Winston-Salem holds first Friday downtown
First Friday events in Winston-Salem include family-friendly activities and plenty of fine art. (photos by Alexandria Stewart)
Even though I didn’t buy a “voodoo love doll,” tooth-shaped earrings, or any paintings or photographs, I spent hours perusing the Downtown Arts District of Winston-Salem’s art galleries and walking absentmindedly through the middle of the blocked-off streets.
This was my introduction to First Fridays in Winston-Salem — though I’ve been to a number of them in Greensboro — and I learned a couple of things. For starters, each store had a distinct smell, partly because of the nature of the businesses.
As I walked out of the free parking deck adjacent to one of the blocked off streets, the first gallery I entered was set up in a salon and smelled strongly of various hair products.
Photographer Helen Baldwin’s “Ordinary Magic” was on display, including framed work on the wall, images inlayed on coasters and other prints. Like in a number of the other galleries, the salon offered light refreshments.
I found one of my friends scouring the offerings at Imagine Flowers, and as soon as I entered I was hit by the strong smell of orchids near the door.
One gallery smelled like a dog, and the person walking in ahead of me almost tripped over a girl sitting on the floor talking to the fourlegged odor-emitter. This gallery displayed work in a handful of sections by different artists, including one of East Forsyth High School’s scholastic art entries.
In the back, Alan Miller stood behind a rack of jewelry on sale for $10 apiece drinking a glass of red wine. He mentioned offhandedly that he was headed to the coast of Honduras soon to photograph whale sharks. He wore a Hawaiian shirt decorated with fish, and mentioned he would normally be wearing matching pants. Before I had been standing by him for long, 35-year veteran art teacher Mary Bailey hurried over to make sure I was aware how impressive Miller’s work was.
“I’ve seen some of the world’s best photographers show their slides,” Bailey said. “He is a master.”
Outside, kids lay in the street, covering the road with chalk in every direction. An older group of kids sat around their friend on a bench nearby while he played a guitar and whined along. A block later, an electric band was playing music that appeared better rehearsed and written. A man in a cowboy hat and a woman held each other gently and slow-danced a few yards away.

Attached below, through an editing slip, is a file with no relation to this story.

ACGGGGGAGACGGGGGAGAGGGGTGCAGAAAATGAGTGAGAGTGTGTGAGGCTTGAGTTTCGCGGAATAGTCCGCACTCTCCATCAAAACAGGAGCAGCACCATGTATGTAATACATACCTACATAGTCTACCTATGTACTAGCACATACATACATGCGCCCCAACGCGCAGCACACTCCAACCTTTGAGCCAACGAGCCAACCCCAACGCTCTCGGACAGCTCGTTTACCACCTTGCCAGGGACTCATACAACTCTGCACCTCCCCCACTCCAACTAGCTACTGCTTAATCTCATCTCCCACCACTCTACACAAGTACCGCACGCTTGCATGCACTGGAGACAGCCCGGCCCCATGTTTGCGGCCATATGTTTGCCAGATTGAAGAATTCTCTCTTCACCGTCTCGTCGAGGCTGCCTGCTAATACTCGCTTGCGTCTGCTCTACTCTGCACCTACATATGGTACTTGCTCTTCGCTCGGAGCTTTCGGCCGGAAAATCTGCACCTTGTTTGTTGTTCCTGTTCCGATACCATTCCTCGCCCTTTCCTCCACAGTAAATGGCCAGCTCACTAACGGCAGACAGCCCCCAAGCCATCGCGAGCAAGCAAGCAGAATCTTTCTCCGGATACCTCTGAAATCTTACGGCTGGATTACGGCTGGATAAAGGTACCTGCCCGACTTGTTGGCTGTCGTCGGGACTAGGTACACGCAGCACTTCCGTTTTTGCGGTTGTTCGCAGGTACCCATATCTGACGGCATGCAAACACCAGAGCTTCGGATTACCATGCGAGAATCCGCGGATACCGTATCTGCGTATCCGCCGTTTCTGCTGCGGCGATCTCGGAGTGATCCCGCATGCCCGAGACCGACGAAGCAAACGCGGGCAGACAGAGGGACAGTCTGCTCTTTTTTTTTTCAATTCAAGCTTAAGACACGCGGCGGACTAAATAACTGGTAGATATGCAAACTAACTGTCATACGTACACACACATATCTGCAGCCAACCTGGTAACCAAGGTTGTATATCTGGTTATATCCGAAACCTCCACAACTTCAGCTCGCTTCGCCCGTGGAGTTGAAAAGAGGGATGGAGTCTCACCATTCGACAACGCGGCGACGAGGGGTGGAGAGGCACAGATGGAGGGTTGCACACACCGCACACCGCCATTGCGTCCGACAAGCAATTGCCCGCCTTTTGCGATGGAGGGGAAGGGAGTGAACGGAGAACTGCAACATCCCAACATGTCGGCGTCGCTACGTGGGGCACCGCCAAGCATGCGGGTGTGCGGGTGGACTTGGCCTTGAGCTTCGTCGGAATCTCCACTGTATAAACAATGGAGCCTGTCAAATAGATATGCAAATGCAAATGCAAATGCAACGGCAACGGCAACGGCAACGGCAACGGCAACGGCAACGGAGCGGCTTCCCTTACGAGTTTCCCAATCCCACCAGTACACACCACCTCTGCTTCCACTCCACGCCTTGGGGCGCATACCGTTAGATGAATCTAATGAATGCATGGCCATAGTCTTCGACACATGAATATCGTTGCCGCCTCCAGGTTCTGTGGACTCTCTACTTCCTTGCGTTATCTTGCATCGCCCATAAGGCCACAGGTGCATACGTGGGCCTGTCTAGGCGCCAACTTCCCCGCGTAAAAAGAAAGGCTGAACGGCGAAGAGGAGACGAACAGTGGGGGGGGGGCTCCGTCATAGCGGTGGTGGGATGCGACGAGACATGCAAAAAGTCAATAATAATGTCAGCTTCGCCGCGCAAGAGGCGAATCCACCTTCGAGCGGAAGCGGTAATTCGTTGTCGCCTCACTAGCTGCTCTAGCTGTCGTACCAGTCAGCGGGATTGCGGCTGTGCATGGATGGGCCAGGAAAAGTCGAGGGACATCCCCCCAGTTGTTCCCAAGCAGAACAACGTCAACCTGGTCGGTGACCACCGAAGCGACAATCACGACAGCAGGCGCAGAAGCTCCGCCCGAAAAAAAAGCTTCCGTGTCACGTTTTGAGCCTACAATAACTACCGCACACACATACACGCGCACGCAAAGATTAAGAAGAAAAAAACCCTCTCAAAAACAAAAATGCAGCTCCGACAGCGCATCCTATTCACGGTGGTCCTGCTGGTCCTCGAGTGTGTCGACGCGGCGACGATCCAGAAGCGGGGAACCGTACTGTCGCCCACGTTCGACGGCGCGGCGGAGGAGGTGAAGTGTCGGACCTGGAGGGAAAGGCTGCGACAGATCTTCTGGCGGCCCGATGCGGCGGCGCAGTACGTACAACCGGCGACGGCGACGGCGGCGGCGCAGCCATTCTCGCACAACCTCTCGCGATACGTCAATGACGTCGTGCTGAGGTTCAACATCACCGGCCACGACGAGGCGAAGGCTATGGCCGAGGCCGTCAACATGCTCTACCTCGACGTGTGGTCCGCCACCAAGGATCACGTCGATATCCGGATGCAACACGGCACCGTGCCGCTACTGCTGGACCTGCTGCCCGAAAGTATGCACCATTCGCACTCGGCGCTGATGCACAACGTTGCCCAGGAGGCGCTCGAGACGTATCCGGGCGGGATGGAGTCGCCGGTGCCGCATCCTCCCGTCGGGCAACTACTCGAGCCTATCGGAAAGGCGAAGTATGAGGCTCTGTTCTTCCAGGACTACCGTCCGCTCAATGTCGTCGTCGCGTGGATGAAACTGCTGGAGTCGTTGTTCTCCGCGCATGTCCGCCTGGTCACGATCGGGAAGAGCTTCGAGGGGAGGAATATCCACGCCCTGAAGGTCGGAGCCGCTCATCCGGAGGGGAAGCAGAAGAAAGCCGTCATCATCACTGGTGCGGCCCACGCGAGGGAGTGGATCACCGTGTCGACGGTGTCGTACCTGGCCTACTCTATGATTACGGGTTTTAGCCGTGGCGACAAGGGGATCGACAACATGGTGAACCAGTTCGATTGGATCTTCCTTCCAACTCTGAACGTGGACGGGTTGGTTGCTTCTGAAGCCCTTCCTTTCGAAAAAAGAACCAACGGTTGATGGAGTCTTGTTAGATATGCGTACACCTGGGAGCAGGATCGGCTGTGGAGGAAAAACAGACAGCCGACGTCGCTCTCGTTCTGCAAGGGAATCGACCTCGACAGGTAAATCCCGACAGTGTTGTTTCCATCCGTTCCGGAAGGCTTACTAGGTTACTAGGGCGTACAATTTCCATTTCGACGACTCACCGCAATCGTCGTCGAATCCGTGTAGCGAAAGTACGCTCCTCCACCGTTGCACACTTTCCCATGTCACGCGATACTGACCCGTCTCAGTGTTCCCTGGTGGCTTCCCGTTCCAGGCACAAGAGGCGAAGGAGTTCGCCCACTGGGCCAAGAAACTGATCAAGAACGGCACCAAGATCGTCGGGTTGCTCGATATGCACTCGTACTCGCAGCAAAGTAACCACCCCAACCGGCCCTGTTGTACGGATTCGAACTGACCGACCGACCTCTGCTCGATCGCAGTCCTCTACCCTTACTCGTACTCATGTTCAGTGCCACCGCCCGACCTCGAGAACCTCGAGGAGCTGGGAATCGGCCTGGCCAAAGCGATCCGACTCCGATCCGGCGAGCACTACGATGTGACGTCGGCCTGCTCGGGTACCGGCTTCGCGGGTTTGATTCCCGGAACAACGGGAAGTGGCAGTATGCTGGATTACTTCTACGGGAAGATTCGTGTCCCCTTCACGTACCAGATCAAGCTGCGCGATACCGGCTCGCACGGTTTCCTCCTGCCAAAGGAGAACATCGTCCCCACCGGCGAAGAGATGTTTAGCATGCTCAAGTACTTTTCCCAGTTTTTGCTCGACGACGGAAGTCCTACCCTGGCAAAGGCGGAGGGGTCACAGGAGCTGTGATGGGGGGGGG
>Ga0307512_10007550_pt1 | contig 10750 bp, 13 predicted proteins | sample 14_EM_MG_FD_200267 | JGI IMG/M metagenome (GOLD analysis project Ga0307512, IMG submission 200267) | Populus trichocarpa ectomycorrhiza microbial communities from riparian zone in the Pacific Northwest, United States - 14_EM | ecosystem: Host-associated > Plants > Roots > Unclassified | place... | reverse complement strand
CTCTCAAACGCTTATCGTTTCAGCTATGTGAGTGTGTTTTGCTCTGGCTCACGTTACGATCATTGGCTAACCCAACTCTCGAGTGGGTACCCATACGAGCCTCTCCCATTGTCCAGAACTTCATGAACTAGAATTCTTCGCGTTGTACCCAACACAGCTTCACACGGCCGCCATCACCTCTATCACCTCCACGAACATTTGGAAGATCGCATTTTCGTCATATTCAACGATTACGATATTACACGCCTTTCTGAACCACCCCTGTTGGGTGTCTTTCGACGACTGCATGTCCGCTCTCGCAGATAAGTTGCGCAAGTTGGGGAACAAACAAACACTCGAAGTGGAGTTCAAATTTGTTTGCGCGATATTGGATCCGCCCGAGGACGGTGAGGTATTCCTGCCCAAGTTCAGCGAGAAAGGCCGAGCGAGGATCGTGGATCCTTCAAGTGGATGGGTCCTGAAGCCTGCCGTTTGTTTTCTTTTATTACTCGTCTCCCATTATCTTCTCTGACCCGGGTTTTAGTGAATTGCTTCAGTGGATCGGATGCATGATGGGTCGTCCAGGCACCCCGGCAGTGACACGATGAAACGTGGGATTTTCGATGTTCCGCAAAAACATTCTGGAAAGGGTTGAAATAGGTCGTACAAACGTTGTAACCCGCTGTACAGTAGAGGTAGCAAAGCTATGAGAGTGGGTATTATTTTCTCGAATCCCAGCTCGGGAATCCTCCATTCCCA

As I kept walking, I passed three people in animal costumes, hanging out as if it was their daily routine. One of the people I was with mentioned that there seemed to be more families than at Greensboro’s version, which was probably accurate.
Author Shawn Black was set up in the hall outside of Body & Soul, selling and autographing copies of his books. He described Stick and Move as an “urban fiction trilogy.” The series begins with Yasmina, a college freshman from Jamaica, and follows her as she struggles with her relationship, her troubled past and keeping her daughter out of the life on the streets she lived.
Black grew up to Winston-Salem, and in some ways he can relate to his character. He used to be a drug dealer, and wrote the series while sitting in federal prison serving a nine-year bid. Black makes a point of reaching out to kids on the verge of going to prison and tries to share his insights and steer them in a different direction. He is also studying to be a physical therapy assistant at Forsyth Tech.
Back outside, murals can be found covering some of the walls, and in some galleries artists continued working amidst browsing patrons. Depending on what they were looking for, they could find art for a few dollars or a few hundred dollars.
Needless to say, a lot was happening even though the area wasn’t packed with people. With the streets blocked until 10:30 p.m. the first Friday of every month, it’s hard to think of a reason not to check it out.